Ian James unpacks marketing in the era of the crumbling cookie
With the demise of the cookie, marketers need to rethink how they offer authentic, personalised experiences to customers in brand-safe environments.
Ian James, CEO and co-founder of Silverbullet, speaks with Target Market Podcast Host Athina Mallis about the idea of the 'crumbling' cookie and how marketers can stop their messaging and targeting from coming across as 'creepy' when they engage with customers.
We’re seeing a lot of changes in the data-driven marketing landscape, but the one most talked about is the idea of the ‘crumbling cookie.’ Can you explain what this is and why it’s important for marketers to really understand the 'cookie concept' in today’s digital-first environment?
The crumbling cookie, it's an interesting concept - and it needs to be put into some context. Marketers traditionally have relied on cookies, or third-party data sets from dropping an identifier into consumers browsers, as they browse through the internet. Those cookies have been legislated against by the GDPR asking big questions about the legitimacy of the cookie. They have also been flagged by Apple, Google, and the big tech firms that run our browsers.
In effect, the industry has chosen to 'switch off' the ability for brands to drop those third-party cookies onto consumers. This all means a seismic shift really in the way that brands can connect with consumers and indeed, look at a different way that consumers can protect their own privacy.
The crumbling cookie really is the demise of the last 25 years of data tracking, and the rise of what's coming next. What we'll now see is the predominance of first-party good data and the ability to use that as the primary identifier for consumers out in the broader internet, not just in direct marketing. That brings forth huge opportunities for new and better marketing technologies and advertising technologies that use that data and unlock the flow of data through clients, organisations, and IoT into privacy safe connections with their consumers and customers.
What can marketers and advertisers do to connect with customers in a ‘cookie-less’ era, and how can they engage without coming across as ‘creepy’?
I think it's fair to say that the cookie has always been a bit of a blunt instrument or an inaccurate data instrument. And that's how it can come across as creepy, because you feel the cookie is really to blame for that sense of being 'stalked' by those shoe ads that you looked for, but you didn't really want it or you weren't in the right frame of mind to buy.
The right frame of mind in the right context or the ad being in the right environment is something that cookies have never really been particularly good at recognising. They recognise the individual browser, but not so much the context.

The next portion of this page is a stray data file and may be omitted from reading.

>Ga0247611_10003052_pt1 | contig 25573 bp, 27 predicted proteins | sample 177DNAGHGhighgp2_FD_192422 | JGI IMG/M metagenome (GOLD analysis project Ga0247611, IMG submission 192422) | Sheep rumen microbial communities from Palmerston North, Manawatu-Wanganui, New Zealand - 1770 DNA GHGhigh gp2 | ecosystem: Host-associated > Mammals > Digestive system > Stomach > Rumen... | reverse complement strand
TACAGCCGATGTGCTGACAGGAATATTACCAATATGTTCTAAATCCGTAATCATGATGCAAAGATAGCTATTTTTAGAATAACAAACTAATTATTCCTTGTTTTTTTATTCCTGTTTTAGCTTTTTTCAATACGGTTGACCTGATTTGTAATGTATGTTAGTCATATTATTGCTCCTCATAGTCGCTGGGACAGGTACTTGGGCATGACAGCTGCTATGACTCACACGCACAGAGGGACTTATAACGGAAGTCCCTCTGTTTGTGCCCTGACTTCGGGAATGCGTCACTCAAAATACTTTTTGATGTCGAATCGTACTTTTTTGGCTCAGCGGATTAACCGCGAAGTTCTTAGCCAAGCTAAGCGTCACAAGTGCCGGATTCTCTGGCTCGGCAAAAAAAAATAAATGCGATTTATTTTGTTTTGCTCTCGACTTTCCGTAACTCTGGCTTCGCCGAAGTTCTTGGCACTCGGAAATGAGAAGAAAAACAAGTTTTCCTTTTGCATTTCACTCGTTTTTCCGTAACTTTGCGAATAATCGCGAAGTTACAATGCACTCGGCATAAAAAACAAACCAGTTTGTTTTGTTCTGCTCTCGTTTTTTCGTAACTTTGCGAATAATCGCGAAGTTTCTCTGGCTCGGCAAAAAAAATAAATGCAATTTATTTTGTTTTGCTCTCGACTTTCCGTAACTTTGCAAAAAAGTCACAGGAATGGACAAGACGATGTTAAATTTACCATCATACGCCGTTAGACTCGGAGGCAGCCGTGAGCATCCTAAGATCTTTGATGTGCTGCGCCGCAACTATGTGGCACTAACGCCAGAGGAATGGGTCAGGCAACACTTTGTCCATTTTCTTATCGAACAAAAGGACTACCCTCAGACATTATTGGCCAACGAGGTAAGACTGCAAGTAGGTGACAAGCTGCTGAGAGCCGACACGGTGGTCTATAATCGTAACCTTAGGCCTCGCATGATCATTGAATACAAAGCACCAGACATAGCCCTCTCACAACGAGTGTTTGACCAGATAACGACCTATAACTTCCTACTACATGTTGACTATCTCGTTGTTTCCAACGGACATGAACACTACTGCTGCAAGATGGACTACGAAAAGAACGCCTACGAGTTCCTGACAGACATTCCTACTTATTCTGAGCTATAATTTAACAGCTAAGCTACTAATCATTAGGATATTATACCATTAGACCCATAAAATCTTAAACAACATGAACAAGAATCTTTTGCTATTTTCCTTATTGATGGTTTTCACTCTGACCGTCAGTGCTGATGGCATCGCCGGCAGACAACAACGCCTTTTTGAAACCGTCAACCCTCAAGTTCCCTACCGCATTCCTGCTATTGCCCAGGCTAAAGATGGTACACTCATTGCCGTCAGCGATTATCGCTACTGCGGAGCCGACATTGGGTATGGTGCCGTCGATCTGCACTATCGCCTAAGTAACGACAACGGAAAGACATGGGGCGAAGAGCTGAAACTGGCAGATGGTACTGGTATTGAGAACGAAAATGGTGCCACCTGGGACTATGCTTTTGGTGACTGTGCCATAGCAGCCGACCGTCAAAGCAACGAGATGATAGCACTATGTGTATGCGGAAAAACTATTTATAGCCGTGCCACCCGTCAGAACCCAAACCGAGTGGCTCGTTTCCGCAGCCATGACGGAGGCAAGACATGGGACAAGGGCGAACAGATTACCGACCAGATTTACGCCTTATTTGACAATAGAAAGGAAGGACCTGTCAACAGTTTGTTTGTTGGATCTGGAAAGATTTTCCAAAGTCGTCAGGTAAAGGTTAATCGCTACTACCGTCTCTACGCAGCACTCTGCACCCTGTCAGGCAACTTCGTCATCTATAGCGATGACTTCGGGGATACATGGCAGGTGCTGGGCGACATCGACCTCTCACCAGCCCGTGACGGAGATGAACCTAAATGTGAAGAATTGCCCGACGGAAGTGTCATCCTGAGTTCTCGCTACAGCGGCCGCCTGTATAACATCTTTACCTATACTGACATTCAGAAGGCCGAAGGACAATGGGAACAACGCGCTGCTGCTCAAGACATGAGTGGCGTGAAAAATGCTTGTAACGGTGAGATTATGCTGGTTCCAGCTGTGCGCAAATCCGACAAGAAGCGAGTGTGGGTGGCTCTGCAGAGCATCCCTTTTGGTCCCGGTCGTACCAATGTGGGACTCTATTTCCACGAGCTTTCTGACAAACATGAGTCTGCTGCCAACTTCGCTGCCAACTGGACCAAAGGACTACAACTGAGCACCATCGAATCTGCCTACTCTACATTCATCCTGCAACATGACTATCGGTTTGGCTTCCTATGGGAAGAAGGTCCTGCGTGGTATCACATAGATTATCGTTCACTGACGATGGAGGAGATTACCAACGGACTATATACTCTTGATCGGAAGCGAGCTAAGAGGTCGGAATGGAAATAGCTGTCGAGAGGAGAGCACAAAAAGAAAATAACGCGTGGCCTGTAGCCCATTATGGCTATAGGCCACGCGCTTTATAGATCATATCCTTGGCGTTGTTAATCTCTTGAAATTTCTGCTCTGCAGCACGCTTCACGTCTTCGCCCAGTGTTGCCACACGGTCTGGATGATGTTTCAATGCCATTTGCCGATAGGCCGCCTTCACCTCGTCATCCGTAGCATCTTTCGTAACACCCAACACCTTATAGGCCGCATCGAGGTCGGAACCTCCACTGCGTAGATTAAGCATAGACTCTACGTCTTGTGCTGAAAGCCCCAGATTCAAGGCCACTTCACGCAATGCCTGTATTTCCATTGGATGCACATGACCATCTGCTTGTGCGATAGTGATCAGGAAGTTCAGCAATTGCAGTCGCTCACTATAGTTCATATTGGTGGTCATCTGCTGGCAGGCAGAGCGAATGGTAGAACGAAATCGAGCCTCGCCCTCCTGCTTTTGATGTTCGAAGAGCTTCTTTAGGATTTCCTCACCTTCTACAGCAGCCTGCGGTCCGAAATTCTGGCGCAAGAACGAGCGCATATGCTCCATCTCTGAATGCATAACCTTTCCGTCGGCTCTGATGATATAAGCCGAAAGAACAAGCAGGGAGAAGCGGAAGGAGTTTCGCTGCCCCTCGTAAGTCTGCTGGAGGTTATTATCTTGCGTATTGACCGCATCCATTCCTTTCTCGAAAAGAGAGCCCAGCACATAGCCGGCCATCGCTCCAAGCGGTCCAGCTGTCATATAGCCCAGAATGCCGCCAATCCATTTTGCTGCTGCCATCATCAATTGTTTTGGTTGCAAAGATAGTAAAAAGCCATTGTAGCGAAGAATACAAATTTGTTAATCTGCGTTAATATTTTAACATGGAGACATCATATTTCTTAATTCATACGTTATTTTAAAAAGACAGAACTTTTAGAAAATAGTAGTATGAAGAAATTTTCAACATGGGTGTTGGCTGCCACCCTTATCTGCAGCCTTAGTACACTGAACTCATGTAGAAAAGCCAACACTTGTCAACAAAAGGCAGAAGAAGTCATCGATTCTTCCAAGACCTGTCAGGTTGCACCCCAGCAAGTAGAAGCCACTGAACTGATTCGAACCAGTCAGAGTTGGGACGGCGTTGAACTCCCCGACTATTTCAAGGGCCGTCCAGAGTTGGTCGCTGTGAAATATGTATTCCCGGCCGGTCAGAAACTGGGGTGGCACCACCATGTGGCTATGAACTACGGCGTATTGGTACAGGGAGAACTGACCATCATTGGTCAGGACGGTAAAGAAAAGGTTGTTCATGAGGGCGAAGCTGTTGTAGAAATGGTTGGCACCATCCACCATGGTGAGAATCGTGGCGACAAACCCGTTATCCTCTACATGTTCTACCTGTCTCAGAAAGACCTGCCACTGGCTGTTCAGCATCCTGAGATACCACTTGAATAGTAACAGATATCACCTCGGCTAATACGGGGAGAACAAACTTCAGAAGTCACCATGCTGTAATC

Therefore, starting to look at a cookieless era, we start to rethink the concept of context, and we start thinking about some of the basics of good marketing or good advertising, which is 'the right place at the right time'.
That's a predominance again that we're going to see through the demise of the cookie. We'll see the rise of 'good' first-party data talking to the right people at the right time, in the right environments.
Those environments will be recognised in a context where 'I'm in the right state of mind to engage with the brand', and I'm enjoying 'good old-fashioned marketing of talking to me in the environments that are relevant to the brand and relevant to me.' That's where you see that intersection between content and context.
At Silverbullet, we're in the middle now of developing new tools and capabilities that can help marketers join up all of their data assets, the first-party data they have with context.
It's about recognising contexts where their consumers and customers are spending time out on the open web, where they're happily enjoying their browser experience and can be advertised to in a more meaningful way and effective way. s
So let’s move onto the concept of brand safety - since the pandemic, we’ve seen a big surge in fake news, hate speech, propaganda and other unsafe content across social channels like Facebook and Youtube. How can marketers ensure brand safety comes first, so their messages aren’t associated with this sort of toxic content?
This is the thing all of our clients are asking us about: what do we do when the cookies are gone? That was a question they're asking us 12 years ago: how do we ensure that we do everything from here on out in a brand-safe environment?
We'd rather call it "brand-suitable," because brand safety also has its challenges. If you just move to pure brand safety, then you can often exclude a lot of very valuable contexts or environments that brands can connect with their customers and consumers in a meaningful way. Suitability is much more of a better term that we're talking to our clients about all of our big brand clients. If you look at suitability, what suitability really means is in a polarised world, it's tougher than ever to find a bunch, especially in the news. But in any social environment.